Aimee Mann first burst on the scene in 1985 as leader

of the Boston band, til’ tuesday.  Their unique and ubiquitous

single,  “Voices Carry” was a huge hit on Top 40 radio and the video

played endlessly on MTV. Standing out on the midst of fluffy 80s

pop, the song was an unflinching look at domestic violence.


Although til’ Tuesday broke up after three albums,

Mann carried on as a critically acclaimed solo artist.  Her solo

debut, Whatever (1993) and the follow up, I’m With Stupid

(1996), met with modest commercial success. Unfortunately she

was plagued with Record label woes.

By the late 90s, Mann married fellow musician Michael Penn

and created a  soundtrack for the film “Magnolia.” One song from

the movie,  “Save Me ,” received  an Academy Award nomination for

Best Song.  Despite the fact that she lost to Phil Collins’ drippy

“You’ll Be In My Heart,” (from the Disney film “Tarzan”) the

recognition allowed Mann to  terminate her contract with Geffen

Records and start her own label, Superego.

Her newest effort, Charmer, is Mann’s seventh release

through Superego.  The album opens with the beguiling title track.

Powered by a swirling mellotron and a martial beat, the lyrics reveal

that even most  cynical manipulators  face devastating insecurities:

“When You’re a charmer, the world applauds/ They don’t know that

secretly charmers  feel like frauds.”

Mann’s forte as a songwriter is her attention to detail.

She consistently combines vivid storytelling with pure pop melodies.

Despite the loping groove, “Soon Enough” burrows deep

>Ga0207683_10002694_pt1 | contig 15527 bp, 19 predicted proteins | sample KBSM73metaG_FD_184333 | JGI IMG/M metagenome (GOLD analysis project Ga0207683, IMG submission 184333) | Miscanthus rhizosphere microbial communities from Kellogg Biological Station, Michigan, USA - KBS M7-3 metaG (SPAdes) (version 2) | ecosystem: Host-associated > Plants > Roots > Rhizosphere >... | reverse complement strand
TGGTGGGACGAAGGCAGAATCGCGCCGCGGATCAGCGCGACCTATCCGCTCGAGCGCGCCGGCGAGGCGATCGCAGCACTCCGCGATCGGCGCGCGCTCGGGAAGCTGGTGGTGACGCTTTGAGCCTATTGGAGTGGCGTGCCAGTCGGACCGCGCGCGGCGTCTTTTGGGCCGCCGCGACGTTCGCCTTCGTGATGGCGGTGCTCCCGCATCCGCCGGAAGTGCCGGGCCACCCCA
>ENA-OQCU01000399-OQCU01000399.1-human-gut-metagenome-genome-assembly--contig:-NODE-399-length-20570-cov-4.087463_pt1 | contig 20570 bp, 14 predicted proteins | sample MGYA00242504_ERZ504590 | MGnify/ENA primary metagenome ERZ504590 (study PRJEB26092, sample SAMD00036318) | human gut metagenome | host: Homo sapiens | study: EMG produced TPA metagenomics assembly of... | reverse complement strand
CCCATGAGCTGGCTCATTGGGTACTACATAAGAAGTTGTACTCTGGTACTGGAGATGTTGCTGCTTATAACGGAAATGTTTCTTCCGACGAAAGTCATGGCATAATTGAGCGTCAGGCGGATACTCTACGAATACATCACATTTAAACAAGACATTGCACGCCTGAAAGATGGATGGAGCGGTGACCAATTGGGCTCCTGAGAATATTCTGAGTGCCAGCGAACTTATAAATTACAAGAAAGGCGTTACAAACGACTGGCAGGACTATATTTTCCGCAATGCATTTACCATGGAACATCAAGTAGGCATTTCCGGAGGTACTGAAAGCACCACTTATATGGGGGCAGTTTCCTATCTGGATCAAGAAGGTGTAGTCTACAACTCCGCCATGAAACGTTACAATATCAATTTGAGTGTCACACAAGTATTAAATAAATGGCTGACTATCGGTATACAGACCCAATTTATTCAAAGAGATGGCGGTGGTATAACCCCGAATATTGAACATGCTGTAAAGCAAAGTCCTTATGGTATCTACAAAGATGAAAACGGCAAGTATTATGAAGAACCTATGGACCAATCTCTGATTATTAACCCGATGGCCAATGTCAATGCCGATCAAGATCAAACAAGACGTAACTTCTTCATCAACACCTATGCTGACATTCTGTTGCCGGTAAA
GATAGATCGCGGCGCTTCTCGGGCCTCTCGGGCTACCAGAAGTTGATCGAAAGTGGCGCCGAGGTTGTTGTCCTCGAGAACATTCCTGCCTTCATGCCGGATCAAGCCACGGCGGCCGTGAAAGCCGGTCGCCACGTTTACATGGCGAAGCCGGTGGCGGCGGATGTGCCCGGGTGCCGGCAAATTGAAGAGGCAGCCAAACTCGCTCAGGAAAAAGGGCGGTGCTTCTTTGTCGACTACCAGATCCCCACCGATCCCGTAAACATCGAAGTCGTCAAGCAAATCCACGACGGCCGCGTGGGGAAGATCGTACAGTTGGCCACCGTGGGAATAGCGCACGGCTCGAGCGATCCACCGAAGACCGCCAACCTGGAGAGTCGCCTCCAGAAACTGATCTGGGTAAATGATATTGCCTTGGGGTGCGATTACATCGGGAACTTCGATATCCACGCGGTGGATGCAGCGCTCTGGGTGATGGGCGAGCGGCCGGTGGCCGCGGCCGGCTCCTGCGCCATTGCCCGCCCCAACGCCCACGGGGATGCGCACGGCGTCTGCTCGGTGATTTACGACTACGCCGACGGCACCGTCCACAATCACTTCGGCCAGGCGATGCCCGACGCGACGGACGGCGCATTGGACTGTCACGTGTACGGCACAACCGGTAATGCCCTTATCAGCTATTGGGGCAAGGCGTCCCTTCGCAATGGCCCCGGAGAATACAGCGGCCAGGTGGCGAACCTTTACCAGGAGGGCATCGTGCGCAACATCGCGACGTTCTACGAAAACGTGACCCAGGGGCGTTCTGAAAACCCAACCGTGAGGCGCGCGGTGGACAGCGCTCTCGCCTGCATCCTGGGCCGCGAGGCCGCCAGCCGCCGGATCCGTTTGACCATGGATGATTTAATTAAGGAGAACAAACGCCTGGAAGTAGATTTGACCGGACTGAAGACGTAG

into a failed romance.  Deflecting the pain, Mann offers up the

rhetorical question, “What’s more fun than other people’s hell?”

“Barfly” weds a slithering guitar and soulful vocals to

a withering indictment of addiction. The slow and mournful

“Slip and Roll” employs a boxing metaphor to detail the inexorable

slide into an emotional abyss.

The best songs on Charmer are “Living A Lie” and

“Gamma Ray.” The former is a duet with Shins and Broken Bells

front man James Mercer.  The mellow melody belies this stinging

war of words. Mann and Mercer trade corrosive verses, Mercer

blasts the first sarcastic salvo:  “You can see yourself in the side mirror,

tossing your hair/If no one is there, why do you care?” Mann lobs her

own verbal grenade,  “No one bears a grudge like a boy genius just past

his prime/Gilding his cage one bar at a time.”

It seems Pat Benatar was right, Love IS a Battlefield!

On the latter, twitchy guitar riffs and other-worldly synths

collide giving the song an 80s patina. The Sci-Fi lyrics serve as an

allegory for an imploding romance.

Other stand out tracks include the piano-driven

“Labrador.” This introspective tune draws a fine line between

loyalty and gullibility.

Hushed harmonies and a breezy melody camouflage

the emotional torment within “Gumby.” Finally, “Crazytown”

is not a tribute to the crap-tastic Rap-Rock band. Instead it’s a

brisk and propulsive rocker, with a plot straight out of Hitchcock


Charmer closes with “Red Flag Diver.” Here Mann

abandons her almost journalistic yarn-spinning for a jaunty bit

of jabber-wocky. It’s a refreshing finish. Like a sorbet after an

expansive seven course meal.

In the tradition of Lennon & McCartney, Elvis Costello

and Difford & Tilbrook from Squeeze, Aimee Mann  crafts

songs that are impossibly catchy, literate  and immensely satisfying.

Pithy and concise, Charmer is a worthy addition to Aimee Mann’s

considerable body of work.


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